I haven't seen this one since it was broadcast, but I sure enjoyed the heck out of it back then. Maybe I'll find it flat when I go back and rewatch it, but I hope not.
The wonderful camera work and the long Scully sequence at the FBI sealed it for me. And then the cute bit where FBI Scully and OSS Scully crossed over on the split screen sealed it again.
Also: OSS Scully FTW.
@4: Yep, exactly. I thought that she'd seen it, too. And I figured, OK, well, that's a pretty huge moment appropriate for the big screen: finally, Scully is shown something absolutely incontrovertible.
I have a great fondness for this movie, in spite of, well... you know, all the stuff. But it still reminds me of that happy time in the 90s when the X-Files was such a great show. Man, I couldn't wait for this to hit theaters.
Thanks for including this in the rewatch, Meghan!
: I can't argue with you. You caught on more quickly than I did. I've avoided many JJ Abrams shows for exactly the same reason.
: Yeah, me too. I guess later on they argued that Scully was basically passed out and didn't register what she was seeing there at the end of the movie. But I remember sitting in the theater and thinking, "For the love of God, Scully, look up! LOOK UP!"
@17, 18-- I'll third that. Homeland FTW.
And AHS will have Jessica Lange again, albeit in a different role. Her character last season was so loathesome and yet so compelling at the same time that I'm eager to see what kind of vileness she can dredge up this year.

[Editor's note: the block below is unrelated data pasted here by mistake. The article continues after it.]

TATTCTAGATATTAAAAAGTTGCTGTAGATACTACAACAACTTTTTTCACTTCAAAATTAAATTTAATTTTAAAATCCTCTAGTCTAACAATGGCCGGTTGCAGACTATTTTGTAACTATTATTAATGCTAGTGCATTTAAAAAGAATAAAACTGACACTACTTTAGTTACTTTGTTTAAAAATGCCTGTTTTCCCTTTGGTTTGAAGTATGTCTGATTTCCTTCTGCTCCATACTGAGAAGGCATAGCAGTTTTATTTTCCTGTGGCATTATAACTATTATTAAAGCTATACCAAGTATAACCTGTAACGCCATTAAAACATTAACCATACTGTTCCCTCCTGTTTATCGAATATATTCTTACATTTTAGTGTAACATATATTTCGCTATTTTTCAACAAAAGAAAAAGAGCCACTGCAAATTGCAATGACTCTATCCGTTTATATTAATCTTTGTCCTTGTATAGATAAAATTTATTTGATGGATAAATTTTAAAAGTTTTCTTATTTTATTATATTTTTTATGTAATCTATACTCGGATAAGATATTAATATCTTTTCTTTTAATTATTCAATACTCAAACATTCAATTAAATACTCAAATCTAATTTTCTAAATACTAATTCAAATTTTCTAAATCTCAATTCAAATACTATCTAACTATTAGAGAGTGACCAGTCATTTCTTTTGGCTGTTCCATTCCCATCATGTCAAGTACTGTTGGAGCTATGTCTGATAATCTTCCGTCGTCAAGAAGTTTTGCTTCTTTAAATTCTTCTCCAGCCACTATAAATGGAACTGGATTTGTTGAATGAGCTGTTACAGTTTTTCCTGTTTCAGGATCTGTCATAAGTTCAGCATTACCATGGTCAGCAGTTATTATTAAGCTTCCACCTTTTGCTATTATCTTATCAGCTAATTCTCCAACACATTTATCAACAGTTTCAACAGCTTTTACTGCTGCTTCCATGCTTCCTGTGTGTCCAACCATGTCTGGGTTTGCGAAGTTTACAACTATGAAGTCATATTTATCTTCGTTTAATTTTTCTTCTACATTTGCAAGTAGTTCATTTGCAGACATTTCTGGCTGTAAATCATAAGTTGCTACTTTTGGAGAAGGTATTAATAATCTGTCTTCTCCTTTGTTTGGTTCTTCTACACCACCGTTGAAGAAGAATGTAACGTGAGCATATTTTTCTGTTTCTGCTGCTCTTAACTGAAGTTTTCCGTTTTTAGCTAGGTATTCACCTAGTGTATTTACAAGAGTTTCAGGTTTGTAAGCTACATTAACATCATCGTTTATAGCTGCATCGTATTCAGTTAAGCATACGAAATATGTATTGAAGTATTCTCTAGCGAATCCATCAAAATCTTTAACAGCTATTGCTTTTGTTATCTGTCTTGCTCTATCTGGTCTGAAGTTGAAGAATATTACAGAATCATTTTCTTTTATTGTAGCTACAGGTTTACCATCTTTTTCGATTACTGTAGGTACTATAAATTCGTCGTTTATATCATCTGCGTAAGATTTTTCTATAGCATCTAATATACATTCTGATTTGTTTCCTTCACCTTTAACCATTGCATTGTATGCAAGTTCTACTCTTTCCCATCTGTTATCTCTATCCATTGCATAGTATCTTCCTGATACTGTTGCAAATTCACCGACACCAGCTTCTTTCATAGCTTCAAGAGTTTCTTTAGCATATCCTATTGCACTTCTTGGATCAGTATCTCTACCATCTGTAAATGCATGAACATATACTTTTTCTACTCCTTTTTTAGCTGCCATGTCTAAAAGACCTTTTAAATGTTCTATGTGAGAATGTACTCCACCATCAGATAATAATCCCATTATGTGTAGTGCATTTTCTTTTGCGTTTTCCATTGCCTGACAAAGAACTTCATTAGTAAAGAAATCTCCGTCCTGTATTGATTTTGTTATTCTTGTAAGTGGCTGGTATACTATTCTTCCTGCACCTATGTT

Here's another (grateful) shout-out to the Lurker's Guide to B5. That site greatly enhanced my enjoyment of the show! I spent a lot of time there, dutifully reading after every new episode. What a great resource. And what a great show (warts and all).
This was absolutely fascinating! I'd read (only) a little bit about Harriet Tubman over the years, but I hadn't known anything at all about the Dabneys or Mary Elisabeth Bowser. What amazing stories.
What a coincidence -- a friend of mine just recently pointed me to The Dolls of New Albion, and I've been enjoying it quite a bit! I'd love to see it performed.
This is one of my all-time favorite movies. Even after 25 years it still makes me tear up. I will drop everything whenever I come across a showing of The Princess Bride.
That helps! I'm willing to buy the black oil stuff if I look at it through that lens.
And yeah, good point. Setting groups of abductees on fire doesn't exactly scream, "We are up with people!"